Problem Link:Difficulty:SIMPLE Prerequisites:Adhoc Problem:Given integers N and K, pick K integers in 1...N, such that no two chosen integers are relatively prime. Explanation:Let us try to construct a set of K integers such that no two are coprime. If we choose a number x (>1), and pick all multiples of x, then clearly no two of them will be coprime (all the numbers are divisible by x)! Thus, we can pick a set of size floor(N/x) having such a property. Thus, it is in our interest to have x small. Indeed, if we pick x = 2, then for any K <= floor(N/2), we can just output the set 2, 4, 6, ..., 2K. Hence, we have the sufficient condition when K <= floor(N/2). It turns out that this sufficient condition is also necessary (almost). The fact is, when K > N/2, any set of size K will have some 2 consecutive elements. These consecutive elements will then be coprime. The only special case is where (N, K) = (1, 1). In this case, since K = 1, we can output plate 1 and we're done. Formally, we can prove the necessity as follows: Setter's Solution:Can be found here Tester's Solution:Can be found here
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asked 22 Apr '13, 00:02

I hate the special case !!! Took me so long time to figure out LOL answered 22 Apr '13, 08:21

Multiples of two!! Aww maann... Why in the world was I stuck with powers of two??? :'( answered 22 Apr '13, 00:18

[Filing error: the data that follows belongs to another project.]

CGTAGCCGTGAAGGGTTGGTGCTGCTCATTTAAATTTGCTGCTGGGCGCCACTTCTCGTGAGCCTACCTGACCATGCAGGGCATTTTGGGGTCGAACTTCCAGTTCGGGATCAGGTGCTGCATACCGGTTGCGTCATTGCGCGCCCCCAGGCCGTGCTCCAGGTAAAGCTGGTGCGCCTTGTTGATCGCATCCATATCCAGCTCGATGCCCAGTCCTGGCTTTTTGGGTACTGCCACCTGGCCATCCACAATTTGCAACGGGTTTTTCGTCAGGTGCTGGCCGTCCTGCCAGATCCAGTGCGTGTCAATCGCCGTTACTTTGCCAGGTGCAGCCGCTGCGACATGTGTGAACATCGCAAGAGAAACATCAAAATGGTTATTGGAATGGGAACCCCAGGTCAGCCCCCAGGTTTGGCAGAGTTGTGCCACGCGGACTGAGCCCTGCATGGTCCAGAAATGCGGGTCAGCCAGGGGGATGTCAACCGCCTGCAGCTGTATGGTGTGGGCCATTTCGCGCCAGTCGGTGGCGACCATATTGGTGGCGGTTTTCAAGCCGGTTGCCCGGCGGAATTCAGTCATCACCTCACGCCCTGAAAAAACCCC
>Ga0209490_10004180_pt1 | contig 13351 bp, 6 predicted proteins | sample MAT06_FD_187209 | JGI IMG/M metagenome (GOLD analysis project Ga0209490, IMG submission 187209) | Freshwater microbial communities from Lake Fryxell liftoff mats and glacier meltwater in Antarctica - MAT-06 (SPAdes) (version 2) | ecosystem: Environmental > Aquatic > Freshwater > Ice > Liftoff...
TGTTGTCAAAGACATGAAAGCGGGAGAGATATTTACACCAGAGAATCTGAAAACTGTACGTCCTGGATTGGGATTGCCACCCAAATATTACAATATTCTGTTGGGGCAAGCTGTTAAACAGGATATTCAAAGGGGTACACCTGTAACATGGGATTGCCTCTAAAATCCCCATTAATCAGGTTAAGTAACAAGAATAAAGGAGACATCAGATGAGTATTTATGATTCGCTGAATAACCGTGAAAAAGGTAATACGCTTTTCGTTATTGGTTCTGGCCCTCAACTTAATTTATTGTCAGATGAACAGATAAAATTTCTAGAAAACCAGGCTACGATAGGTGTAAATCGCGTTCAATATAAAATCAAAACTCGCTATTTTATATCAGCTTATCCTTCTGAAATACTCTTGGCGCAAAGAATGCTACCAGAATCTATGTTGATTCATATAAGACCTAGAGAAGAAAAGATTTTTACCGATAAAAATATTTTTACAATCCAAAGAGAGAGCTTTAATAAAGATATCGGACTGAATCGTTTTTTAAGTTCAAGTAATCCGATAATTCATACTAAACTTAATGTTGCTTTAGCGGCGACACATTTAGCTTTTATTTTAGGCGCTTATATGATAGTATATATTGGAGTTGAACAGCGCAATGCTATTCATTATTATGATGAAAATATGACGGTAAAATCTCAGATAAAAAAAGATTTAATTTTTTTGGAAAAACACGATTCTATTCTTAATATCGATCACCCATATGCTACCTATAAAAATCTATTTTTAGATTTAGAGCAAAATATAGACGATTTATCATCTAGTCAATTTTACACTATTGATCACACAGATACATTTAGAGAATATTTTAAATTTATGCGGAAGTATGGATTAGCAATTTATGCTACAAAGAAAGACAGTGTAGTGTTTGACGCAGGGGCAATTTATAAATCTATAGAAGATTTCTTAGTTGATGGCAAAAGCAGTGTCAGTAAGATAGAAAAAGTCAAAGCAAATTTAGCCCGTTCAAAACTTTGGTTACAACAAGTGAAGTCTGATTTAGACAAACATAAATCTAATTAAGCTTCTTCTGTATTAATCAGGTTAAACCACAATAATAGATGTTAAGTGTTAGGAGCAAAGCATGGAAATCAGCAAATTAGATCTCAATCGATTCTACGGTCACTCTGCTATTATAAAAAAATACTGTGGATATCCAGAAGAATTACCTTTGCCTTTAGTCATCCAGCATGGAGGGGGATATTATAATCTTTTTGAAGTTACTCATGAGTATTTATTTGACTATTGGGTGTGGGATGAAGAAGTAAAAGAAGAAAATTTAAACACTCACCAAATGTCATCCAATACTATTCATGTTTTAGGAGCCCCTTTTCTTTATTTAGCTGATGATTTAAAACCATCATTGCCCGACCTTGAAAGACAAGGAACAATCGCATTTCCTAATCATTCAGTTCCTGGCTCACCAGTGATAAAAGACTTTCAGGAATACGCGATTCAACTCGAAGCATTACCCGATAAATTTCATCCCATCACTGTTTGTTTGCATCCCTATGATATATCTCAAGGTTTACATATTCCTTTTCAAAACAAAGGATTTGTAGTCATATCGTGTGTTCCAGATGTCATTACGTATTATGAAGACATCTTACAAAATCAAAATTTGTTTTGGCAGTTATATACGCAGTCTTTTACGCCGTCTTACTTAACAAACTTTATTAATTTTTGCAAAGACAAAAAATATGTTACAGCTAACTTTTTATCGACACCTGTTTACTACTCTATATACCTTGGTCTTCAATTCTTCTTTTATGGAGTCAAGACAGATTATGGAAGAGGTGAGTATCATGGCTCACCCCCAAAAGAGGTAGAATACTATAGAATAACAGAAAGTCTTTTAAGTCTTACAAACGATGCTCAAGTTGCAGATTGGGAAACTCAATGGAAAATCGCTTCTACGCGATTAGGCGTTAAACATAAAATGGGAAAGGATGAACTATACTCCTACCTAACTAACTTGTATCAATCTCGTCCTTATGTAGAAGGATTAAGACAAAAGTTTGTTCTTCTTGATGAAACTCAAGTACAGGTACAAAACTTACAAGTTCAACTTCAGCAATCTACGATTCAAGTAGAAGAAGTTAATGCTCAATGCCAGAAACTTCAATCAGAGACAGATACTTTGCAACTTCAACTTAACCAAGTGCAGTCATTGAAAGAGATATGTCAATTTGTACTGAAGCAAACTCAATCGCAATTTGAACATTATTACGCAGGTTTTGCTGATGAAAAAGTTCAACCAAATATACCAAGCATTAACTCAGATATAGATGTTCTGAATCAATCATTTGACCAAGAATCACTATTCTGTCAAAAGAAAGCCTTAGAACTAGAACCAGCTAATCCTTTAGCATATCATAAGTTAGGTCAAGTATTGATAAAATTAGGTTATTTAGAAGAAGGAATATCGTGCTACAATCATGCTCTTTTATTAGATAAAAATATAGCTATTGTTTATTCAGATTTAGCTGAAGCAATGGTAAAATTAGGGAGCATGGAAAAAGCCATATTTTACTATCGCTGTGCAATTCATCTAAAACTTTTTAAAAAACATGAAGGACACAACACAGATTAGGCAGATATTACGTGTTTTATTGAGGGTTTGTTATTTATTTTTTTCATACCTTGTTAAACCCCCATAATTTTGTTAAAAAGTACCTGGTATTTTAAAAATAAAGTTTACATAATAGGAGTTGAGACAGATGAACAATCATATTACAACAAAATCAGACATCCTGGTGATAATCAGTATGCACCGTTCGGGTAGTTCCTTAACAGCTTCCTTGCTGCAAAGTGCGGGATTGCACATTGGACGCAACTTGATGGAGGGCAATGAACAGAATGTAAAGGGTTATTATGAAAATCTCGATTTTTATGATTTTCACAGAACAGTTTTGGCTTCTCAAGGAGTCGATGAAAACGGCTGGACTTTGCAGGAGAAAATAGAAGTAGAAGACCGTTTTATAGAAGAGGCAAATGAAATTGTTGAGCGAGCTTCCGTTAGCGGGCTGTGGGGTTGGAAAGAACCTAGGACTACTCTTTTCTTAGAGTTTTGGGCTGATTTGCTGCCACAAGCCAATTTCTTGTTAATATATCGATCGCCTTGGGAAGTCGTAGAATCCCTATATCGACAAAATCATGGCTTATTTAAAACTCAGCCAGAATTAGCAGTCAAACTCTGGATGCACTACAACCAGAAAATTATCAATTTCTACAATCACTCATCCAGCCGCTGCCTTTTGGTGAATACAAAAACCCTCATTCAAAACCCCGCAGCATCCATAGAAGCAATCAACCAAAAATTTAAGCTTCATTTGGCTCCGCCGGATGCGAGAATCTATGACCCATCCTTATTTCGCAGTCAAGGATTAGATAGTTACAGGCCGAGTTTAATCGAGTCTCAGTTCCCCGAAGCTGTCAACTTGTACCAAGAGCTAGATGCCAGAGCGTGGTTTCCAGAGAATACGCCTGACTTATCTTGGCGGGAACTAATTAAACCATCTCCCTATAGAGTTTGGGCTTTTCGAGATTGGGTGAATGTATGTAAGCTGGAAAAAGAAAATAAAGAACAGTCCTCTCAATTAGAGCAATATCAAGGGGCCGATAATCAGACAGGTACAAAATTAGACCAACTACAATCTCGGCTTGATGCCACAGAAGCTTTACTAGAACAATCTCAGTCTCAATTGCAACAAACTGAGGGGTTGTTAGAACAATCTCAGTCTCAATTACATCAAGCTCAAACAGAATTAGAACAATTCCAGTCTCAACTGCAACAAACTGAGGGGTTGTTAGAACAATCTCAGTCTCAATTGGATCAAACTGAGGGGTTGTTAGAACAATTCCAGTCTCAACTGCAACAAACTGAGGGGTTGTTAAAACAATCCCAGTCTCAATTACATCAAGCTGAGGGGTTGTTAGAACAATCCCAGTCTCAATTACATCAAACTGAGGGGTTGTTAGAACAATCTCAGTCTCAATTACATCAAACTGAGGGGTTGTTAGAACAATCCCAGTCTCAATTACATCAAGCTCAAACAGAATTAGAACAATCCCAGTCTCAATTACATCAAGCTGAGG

Whats wrong with this? answered 22 Apr '13, 00:06
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You should try to look at the editorial at least briefly. If anybody will simply ask for help without reading, there is no sense in publishing them :(
(22 Apr '13, 00:08)
I missed out the special case it seems
(22 Apr '13, 00:10)
feeling like banging my head on the wall! missed out the special case. so stupid of me. totally disappointed. that pulled my confidence down and I was unable to approach other problems positively. :(
(22 Apr '13, 00:13)
It took half hour and 2 penalties to get to that corner case....
(22 Apr '13, 00:37)
@devanshug >> I wish I could have concentrated more on that special case. Power cuts were so frequent during the entire contest due to bad weather here, I know how I managed to code this with candle beside me. :( But very sad with this.
(22 Apr '13, 00:55)
no probs dude.... atleast you maintained a coders spirit.... and thats all is needed and what makes you different from others.... Be happy and keep coding... :) (y)
(22 Apr '13, 15:29)
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Very nice problem, I spent a lot of time on that one without a reason :D answered 22 Apr '13, 00:47

This special case is very stupidly given in official tests since task statement say: "On this occasion, he wants to choose the K plates by a strange way: if both ith and jth plates are chosen, then i and j must not be relative prime, for all 1 ≤ i < j ≤ N." if You look here, must be i < j. Your proof is nice, (almost). Try to prove from here "1 ≤ i < j ≤ N" that N can be 1. Don't answer me that not both plate are chosen. answered 19 Nov '13, 22:51

quite simple and tricked me . I was thinking in tune of multiples of two but missed the second fact that after K > N/2 numbers can't remain non consecutive . good problem by all standards .